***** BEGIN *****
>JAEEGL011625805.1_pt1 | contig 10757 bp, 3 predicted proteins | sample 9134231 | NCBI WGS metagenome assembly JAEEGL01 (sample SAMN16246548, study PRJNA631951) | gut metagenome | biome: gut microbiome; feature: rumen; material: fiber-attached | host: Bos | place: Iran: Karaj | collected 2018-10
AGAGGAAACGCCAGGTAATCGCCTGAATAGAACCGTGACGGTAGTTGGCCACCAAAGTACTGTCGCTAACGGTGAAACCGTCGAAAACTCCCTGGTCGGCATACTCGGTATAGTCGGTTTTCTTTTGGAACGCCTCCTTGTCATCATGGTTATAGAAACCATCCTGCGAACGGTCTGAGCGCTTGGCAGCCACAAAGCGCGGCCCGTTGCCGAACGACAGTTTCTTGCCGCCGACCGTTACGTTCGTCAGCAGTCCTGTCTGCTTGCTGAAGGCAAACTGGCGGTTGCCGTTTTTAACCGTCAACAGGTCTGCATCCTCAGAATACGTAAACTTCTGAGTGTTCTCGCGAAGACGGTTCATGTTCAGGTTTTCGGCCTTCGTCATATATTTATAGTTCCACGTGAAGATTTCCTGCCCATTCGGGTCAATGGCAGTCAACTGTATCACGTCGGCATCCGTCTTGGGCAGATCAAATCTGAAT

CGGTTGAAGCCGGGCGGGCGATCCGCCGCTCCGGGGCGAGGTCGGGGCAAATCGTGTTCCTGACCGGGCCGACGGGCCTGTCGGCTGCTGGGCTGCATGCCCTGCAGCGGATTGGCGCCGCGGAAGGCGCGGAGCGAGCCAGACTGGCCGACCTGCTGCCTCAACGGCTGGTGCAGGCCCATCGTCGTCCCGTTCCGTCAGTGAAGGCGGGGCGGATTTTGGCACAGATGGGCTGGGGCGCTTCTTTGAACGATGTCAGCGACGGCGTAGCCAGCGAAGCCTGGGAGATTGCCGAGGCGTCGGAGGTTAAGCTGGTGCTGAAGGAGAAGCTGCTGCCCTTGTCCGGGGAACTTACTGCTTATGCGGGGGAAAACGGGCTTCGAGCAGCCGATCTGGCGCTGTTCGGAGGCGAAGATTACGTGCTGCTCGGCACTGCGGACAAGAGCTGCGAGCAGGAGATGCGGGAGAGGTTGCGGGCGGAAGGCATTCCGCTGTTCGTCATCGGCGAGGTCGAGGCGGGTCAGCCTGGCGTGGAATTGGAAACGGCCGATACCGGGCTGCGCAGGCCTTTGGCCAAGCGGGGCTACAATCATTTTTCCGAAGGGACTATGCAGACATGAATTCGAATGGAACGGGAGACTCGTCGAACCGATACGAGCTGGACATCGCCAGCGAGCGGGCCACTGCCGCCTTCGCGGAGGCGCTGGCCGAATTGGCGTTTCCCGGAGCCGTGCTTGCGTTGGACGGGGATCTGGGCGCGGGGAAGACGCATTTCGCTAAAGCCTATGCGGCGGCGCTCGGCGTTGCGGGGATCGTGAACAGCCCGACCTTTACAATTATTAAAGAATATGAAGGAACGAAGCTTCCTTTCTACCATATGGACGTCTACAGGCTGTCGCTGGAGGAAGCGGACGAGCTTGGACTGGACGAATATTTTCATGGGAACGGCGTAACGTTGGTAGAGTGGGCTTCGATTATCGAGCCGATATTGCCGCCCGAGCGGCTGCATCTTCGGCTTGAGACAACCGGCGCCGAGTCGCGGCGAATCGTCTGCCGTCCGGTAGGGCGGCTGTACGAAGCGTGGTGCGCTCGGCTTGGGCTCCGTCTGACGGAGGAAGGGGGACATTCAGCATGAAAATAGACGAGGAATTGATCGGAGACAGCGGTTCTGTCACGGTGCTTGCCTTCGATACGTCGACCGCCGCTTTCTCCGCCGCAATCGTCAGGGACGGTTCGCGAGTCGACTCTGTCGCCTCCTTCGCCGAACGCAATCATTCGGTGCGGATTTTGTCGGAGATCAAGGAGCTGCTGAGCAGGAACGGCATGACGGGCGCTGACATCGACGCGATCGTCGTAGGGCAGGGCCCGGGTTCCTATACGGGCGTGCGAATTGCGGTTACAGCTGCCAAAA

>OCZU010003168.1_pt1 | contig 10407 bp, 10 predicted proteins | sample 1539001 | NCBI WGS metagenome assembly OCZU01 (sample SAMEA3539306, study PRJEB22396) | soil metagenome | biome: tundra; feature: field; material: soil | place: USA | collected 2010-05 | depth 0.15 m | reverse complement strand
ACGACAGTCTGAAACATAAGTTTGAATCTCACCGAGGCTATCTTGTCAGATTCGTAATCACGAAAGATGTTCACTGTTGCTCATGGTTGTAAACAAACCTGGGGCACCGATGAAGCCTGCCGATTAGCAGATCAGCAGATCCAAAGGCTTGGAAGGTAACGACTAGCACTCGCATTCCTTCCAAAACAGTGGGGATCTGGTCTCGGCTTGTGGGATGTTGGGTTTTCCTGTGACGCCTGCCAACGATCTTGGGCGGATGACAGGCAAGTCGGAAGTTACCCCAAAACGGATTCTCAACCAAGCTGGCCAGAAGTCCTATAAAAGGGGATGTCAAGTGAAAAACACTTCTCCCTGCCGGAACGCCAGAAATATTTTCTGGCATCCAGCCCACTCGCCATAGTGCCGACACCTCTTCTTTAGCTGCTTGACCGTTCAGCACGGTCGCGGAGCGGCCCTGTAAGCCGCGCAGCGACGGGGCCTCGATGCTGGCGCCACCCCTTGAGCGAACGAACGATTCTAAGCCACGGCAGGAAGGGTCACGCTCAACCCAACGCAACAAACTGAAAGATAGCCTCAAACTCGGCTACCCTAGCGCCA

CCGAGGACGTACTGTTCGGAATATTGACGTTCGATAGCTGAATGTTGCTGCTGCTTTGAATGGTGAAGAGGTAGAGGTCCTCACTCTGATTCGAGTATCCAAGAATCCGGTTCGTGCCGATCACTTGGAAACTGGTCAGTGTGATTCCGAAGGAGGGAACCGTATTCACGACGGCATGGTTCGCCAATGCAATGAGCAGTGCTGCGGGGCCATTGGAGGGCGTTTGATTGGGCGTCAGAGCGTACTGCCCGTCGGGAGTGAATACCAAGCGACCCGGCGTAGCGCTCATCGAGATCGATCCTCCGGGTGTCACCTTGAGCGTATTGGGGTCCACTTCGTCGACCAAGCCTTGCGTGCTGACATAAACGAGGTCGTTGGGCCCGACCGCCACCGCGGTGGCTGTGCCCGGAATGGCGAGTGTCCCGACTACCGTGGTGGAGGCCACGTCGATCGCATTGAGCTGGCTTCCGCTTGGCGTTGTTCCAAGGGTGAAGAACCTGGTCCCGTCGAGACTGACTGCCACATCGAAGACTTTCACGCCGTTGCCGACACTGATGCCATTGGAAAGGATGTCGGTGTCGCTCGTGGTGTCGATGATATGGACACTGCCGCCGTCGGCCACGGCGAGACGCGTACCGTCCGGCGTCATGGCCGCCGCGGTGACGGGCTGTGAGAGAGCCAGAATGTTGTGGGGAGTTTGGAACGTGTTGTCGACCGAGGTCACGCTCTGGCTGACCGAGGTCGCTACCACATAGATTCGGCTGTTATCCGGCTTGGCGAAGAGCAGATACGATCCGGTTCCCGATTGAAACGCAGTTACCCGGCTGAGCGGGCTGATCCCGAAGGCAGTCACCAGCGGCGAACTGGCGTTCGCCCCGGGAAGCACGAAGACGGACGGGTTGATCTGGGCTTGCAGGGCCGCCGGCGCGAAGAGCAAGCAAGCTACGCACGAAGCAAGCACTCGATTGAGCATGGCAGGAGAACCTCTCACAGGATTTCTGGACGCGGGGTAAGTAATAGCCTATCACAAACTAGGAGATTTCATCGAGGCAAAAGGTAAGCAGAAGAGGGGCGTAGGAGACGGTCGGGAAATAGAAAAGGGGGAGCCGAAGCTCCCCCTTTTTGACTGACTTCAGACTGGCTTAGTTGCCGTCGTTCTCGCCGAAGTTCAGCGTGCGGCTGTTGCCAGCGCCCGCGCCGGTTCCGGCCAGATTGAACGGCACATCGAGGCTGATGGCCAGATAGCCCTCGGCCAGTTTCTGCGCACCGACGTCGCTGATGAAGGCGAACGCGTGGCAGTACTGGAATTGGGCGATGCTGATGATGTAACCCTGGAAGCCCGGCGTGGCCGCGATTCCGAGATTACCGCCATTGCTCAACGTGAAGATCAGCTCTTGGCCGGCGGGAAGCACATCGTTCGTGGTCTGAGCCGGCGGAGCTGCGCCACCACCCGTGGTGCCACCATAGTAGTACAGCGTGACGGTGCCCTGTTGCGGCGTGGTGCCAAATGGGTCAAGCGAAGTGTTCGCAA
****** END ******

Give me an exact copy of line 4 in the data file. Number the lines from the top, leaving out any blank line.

>OCZU010003168.1_pt1 | contig 10407 bp, 10 predicted proteins | sample 1539001 | NCBI WGS metagenome assembly OCZU01 (sample SAMEA3539306, study PRJEB22396) | soil metagenome | biome: tundra; feature: field; material: soil | place: USA | collected 2010-05 | depth 0.15 m | reverse complement strand